Spotlight: Wind River

Spotlight: Wind River

Taylor Sheridan, writer of Sicario and Hell or High Water, takes on double duty of writing and directing his chilling new thriller Wind River. The month is April, but no one told the state of Wyoming. They’re still in the thick of winter, and it’s anything but a wonderland when Cory Lambert (Jeremy Renner), a game tracker, finds the body of a local native girl face down in the snow. Mother nature murdered her, but who was she running from in subzero temperatures in the middle of the woods?

The FBI is called in to investigate, sending their seemingly most unprepared agent, Jane Banner (Elizabeth Olsen). Aware that she’s completely out of her element, Agent Banner asks for Cory’s assistance is navigating through the snow and the red tape involved in a murder on a Native reservation. In the vein of a more serious Coen Brothers film, Wind River‘s current is strong, sending you around some surprising bends and delivering you to the mouth of an unexpectedly intense finish where no one is safe.

I really enjoyed this film. It’s beautifully shot and shines a light on reservation life and the complexities that come with the territory. If you loved Sheridan’s two previous features, this third American Frontier-set thriller should be on your watchlist. Although, I don’t expect Wind River to be a strong box-office performer (so many movies to see, so little time) it’ll be a perfect rental or streamer when that time comes.

*I do not own this image. Courtesy of The Weinstein Company.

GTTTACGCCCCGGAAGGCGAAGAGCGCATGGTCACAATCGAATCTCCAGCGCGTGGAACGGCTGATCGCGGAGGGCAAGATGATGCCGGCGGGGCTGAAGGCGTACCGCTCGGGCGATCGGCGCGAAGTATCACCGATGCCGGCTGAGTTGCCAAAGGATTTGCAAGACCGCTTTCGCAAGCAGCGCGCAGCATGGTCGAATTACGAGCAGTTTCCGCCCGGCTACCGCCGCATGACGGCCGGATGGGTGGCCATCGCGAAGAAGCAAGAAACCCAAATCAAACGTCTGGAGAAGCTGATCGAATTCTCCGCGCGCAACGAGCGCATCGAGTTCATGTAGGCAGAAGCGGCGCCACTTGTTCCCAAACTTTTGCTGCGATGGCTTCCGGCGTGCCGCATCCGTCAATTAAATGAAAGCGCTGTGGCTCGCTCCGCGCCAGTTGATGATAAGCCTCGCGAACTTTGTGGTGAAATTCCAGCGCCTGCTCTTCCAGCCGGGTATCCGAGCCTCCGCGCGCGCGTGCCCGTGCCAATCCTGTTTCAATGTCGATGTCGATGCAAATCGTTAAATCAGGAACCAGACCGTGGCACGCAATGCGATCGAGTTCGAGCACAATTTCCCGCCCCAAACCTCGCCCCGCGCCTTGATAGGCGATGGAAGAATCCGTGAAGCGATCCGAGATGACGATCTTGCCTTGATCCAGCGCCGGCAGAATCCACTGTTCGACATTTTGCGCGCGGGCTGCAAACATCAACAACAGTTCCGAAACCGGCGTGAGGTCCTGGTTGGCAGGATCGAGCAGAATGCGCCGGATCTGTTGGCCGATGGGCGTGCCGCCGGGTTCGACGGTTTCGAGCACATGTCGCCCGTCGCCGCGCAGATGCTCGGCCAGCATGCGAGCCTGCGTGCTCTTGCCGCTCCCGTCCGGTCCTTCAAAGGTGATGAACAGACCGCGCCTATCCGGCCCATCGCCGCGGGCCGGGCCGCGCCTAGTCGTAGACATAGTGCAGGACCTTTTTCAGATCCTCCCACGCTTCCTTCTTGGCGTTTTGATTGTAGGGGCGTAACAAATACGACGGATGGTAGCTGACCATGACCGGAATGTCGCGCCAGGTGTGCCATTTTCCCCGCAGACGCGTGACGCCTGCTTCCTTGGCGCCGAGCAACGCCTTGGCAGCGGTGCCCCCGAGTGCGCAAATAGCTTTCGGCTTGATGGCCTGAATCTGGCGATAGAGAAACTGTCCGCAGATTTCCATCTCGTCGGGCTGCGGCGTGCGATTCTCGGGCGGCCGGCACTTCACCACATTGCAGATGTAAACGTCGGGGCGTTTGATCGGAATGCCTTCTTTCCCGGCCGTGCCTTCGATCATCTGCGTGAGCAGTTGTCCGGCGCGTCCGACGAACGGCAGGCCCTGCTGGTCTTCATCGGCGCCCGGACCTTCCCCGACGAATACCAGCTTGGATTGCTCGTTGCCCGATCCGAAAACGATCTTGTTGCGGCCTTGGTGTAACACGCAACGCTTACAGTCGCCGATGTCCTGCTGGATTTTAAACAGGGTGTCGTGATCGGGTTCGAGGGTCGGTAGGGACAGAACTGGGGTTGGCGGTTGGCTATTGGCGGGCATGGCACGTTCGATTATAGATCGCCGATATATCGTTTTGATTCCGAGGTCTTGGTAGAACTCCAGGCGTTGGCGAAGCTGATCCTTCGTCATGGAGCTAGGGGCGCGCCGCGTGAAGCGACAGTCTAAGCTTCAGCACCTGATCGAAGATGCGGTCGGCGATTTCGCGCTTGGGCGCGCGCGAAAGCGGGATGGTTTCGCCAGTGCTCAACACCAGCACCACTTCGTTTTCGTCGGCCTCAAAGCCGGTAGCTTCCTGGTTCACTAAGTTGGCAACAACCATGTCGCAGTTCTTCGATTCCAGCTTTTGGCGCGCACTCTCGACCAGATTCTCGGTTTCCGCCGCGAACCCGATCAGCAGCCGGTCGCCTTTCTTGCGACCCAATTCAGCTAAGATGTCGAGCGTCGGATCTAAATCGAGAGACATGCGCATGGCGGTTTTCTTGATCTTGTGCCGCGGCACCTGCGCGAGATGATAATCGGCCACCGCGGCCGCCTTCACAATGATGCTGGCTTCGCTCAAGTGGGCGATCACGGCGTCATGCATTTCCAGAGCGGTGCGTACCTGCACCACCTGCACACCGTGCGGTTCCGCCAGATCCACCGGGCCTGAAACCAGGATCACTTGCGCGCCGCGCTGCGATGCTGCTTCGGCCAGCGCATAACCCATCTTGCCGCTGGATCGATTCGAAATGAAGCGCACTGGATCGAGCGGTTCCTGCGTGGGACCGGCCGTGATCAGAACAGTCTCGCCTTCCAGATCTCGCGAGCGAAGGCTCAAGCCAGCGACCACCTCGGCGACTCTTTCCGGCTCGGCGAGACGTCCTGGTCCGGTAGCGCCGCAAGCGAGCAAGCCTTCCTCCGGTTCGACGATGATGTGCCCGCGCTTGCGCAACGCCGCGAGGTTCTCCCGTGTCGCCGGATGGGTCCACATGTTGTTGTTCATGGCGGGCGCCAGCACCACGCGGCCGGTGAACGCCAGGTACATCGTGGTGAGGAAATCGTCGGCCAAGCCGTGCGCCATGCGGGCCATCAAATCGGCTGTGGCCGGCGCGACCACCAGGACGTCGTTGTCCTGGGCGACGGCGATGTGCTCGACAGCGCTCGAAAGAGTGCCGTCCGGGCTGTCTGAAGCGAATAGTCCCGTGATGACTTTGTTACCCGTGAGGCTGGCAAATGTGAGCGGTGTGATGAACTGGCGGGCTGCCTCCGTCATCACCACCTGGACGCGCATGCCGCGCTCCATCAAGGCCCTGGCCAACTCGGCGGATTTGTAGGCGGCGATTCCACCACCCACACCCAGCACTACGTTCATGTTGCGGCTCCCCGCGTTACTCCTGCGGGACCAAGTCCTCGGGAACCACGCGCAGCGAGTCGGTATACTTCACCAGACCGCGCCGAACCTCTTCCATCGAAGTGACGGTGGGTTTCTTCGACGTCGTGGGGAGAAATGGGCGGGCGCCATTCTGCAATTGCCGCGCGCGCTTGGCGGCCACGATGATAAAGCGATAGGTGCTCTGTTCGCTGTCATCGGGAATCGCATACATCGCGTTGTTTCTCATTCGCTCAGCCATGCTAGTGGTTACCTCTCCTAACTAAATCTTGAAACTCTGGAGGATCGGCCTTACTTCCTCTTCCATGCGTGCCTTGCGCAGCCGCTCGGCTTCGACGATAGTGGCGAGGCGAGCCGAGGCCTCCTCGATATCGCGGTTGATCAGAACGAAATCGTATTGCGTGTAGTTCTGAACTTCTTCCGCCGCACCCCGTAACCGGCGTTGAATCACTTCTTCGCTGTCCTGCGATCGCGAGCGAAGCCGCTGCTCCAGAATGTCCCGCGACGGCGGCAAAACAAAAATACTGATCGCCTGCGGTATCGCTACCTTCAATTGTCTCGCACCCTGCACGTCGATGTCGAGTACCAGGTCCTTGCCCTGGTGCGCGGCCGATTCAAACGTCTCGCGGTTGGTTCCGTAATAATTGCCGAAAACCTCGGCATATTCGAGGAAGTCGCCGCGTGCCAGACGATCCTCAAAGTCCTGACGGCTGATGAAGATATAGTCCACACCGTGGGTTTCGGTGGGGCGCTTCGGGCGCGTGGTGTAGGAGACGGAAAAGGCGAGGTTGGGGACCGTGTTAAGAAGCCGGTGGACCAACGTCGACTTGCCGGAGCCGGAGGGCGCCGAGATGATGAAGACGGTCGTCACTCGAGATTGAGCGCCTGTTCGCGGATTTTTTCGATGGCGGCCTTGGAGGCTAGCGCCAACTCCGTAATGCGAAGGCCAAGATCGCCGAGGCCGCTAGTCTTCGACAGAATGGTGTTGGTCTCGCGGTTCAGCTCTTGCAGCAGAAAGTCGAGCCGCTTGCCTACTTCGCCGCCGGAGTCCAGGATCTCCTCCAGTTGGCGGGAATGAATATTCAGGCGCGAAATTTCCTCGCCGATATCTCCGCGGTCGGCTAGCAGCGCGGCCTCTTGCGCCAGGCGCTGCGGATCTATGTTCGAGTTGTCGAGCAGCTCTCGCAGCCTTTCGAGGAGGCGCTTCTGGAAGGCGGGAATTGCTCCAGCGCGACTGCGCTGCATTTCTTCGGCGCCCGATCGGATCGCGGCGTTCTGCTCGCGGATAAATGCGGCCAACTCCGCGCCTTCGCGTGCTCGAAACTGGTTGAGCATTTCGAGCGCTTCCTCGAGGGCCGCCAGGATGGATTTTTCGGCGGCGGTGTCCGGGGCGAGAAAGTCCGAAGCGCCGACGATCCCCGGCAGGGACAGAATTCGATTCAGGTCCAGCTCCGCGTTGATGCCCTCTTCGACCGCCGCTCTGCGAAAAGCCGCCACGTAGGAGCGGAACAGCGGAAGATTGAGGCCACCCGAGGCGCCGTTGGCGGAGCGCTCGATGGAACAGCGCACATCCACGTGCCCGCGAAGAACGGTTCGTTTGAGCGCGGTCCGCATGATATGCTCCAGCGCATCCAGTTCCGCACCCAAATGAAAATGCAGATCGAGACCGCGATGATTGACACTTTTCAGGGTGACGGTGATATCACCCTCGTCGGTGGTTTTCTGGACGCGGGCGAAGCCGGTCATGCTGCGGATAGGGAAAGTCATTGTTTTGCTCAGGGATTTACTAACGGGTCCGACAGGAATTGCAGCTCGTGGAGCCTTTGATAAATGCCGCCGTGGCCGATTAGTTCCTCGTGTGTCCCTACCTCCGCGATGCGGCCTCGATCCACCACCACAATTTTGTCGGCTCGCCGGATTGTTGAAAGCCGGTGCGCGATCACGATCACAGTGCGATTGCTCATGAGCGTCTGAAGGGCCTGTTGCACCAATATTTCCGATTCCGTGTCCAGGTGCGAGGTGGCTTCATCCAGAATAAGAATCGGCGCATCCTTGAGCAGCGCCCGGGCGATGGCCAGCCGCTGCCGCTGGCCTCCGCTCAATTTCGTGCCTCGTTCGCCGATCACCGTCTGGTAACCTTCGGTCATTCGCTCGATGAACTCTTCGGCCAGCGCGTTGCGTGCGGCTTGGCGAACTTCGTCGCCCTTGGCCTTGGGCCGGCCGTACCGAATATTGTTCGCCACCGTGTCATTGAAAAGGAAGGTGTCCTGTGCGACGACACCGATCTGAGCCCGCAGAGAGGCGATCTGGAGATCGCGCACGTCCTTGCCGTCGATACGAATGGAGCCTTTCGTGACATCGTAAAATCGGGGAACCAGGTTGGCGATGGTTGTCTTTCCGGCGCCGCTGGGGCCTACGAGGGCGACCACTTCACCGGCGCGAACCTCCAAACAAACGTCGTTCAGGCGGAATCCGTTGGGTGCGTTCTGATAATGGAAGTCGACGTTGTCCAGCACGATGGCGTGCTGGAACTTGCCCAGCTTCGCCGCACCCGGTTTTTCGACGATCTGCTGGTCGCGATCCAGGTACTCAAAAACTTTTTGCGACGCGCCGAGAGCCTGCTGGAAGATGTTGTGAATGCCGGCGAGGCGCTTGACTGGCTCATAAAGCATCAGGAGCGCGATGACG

**My SPOTLIGHT reviews are meant to shine a light on the films in a more limited release that are worth viewing.


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Academy Award winners Kathryn Bigelow (Director, The Hurt Locker) and Mark Boal (Writer, The Hurt Locker) bring their acute attention to the 1967 Detroit rebellion and racial turmoil that ignited the streets like a wildfire. The filmmakers focus in on the outrageous police brutalities against African-Americans and a cold-blooded murder scene at the Algiers Motel. You can’t help but see our own reflection staring back at us in the glass that frames this ugly portrait hanging in the museum that is American history.

Detroit is not a pleasure to watch. It’s a hard look at the systemic racism of 50 years ago that still exists today. Bigelow’s use of handheld cameras delivers an authentic feeling of moving through a city under siege. The filmmakers do an incredible job setting an unfortunate stage for an equally incredible ensemble of actors to come in and fill out the story with some of the most raw and a realistic performances I’ve seen. I would love to see these actors nominated for the Best Ensemble prize at next year’s SAG Awards.

Detroit is an unrelenting, harsh, visceral blow to your senses. And even though the filmmakers take some unnecessary liberties with the story, they succeed in making you as uneasy and angry as we all should be. What’s worse is that this story is not just a part of our past, but a part of our present. No comfort is provided here in this timely work of art, only an embarrassing and infuriating glimpse into the horrifying Detroit riots.

Film: Detroit
Director: Kathryn Bigelow
Runtime: 143 mins
Cast: John Boyega, Will Poulter, Algee Smith, and Anthony Mackie
Rating: R
Ry View: A Highly RYcommended work of art that needs to be seen.

  • I do not own this image. Picture courtesy of Annapurna Pictures.